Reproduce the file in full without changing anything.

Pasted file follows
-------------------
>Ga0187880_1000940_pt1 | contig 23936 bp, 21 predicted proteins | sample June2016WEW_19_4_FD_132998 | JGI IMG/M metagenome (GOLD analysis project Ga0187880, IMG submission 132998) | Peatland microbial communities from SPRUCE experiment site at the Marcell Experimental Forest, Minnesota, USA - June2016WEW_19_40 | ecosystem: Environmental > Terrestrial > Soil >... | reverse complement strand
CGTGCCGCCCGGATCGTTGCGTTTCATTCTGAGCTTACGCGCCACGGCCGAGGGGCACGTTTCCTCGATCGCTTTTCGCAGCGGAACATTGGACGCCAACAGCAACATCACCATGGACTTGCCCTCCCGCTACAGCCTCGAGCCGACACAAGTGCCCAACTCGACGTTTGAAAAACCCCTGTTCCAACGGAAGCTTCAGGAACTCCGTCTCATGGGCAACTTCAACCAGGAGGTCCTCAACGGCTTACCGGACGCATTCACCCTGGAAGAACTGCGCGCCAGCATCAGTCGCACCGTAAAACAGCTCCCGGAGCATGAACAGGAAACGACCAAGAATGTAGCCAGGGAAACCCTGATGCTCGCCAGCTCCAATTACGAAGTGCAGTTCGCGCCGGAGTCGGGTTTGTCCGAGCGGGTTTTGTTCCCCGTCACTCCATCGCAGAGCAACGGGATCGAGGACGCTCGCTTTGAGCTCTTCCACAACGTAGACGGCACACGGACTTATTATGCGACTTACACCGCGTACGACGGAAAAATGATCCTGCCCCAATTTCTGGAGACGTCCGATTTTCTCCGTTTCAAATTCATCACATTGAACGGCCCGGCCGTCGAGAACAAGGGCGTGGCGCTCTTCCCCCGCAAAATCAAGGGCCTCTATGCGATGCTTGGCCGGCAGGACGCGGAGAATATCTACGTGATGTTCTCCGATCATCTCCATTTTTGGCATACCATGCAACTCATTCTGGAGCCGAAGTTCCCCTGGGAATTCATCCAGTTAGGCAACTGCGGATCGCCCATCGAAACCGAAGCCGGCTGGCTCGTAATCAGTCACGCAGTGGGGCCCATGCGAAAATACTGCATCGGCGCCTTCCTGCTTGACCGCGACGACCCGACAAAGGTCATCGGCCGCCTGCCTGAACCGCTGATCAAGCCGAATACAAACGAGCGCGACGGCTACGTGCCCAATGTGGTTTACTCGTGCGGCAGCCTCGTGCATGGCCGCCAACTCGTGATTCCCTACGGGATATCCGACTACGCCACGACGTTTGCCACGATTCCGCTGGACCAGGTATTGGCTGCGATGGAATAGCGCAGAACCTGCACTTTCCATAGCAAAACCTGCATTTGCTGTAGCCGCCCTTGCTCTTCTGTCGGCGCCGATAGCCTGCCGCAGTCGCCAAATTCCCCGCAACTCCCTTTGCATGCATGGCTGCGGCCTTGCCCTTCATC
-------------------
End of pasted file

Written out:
>Ga0187880_1000940_pt1 | contig 23936 bp, 21 predicted proteins | sample June2016WEW_19_4_FD_132998 | JGI IMG/M metagenome (GOLD analysis project Ga0187880, IMG submission 132998) | Peatland microbial communities from SPRUCE experiment site at the Marcell Experimental Forest, Minnesota, USA - June2016WEW_19_40 | ecosystem: Environmental > Terrestrial > Soil >... | reverse complement strand
CGTGCCGCCCGGATCGTTGCGTTTCATTCTGAGCTTACGCGCCACGGCCGAGGGGCACGTTTCCTCGATCGCTTTTCGCAGCGGAACATTGGACGCCAACAGCAACATCACCATGGACTTGCCCTCCCGCTACAGCCTCGAGCCGACACAAGTGCCCAACTCGACGTTTGAAAAACCCCTGTTCCAACGGAAGCTTCAGGAACTCCGTCTCATGGGCAACTTCAACCAGGAGGTCCTCAACGGCTTACCGGACGCATTCACCCTGGAAGAACTGCGCGCCAGCATCAGTCGCACCGTAAAACAGCTCCCGGAGCATGAACAGGAAACGACCAAGAATGTAGCCAGGGAAACCCTGATGCTCGCCAGCTCCAATTACGAAGTGCAGTTCGCGCCGGAGTCGGGTTTGTCCGAGCGGGTTTTGTTCCCCGTCACTCCATCGCAGAGCAACGGGATCGAGGACGCTCGCTTTGAGCTCTTCCACAACGTAGACGGCACACGGACTTATTATGCGACTTACACCGCGTACGACGGAAAAATGATCCTGCCCCAATTTCTGGAGACGTCCGATTTTCTCCGTTTCAAATTCATCACATTGAACGGCCCGGCCGTCGAGAACAAGGGCGTGGCGCTCTTCCCCCGCAAAATCAAGGGCCTCTATGCGATGCTTGGCCGGCAGGACGCGGAGAATATCTACGTGATGTTCTCCGATCATCTCCATTTTTGGCATACCATGCAACTCATTCTGGAGCCGAAGTTCCCCTGGGAATTCATCCAGTTAGGCAACTGCGGATCGCCCATCGAAACCGAAGCCGGCTGGCTCGTAATCAGTCACGCAGTGGGGCCCATGCGAAAATACTGCATCGGCGCCTTCCTGCTTGACCGCGACGACCCGACAAAGGTCATCGGCCGCCTGCCTGAACCGCTGATCAAGCCGAATACAAACGAGCGCGACGGCTACGTGCCCAATGTGGTTTACTCGTGCGGCAGCCTCGTGCATGGCCGCCAACTCGTGATTCCCTACGGGATATCCGACTACGCCACGACGTTTGCCACGATTCCGCTGGACCAGGTATTGGCTGCGATGGAATAGCGCAGAACCTGCACTTTCCATAGCAAAACCTGCATTTGCTGTAGCCGCCCTTGCTCTTCTGTCGGCGCCGATAGCCTGCCGCAGTCGCCAAATTCCCCGCAACTCCCTTTGCATGCATGGCTGCGGCCTTGCCCTTCATC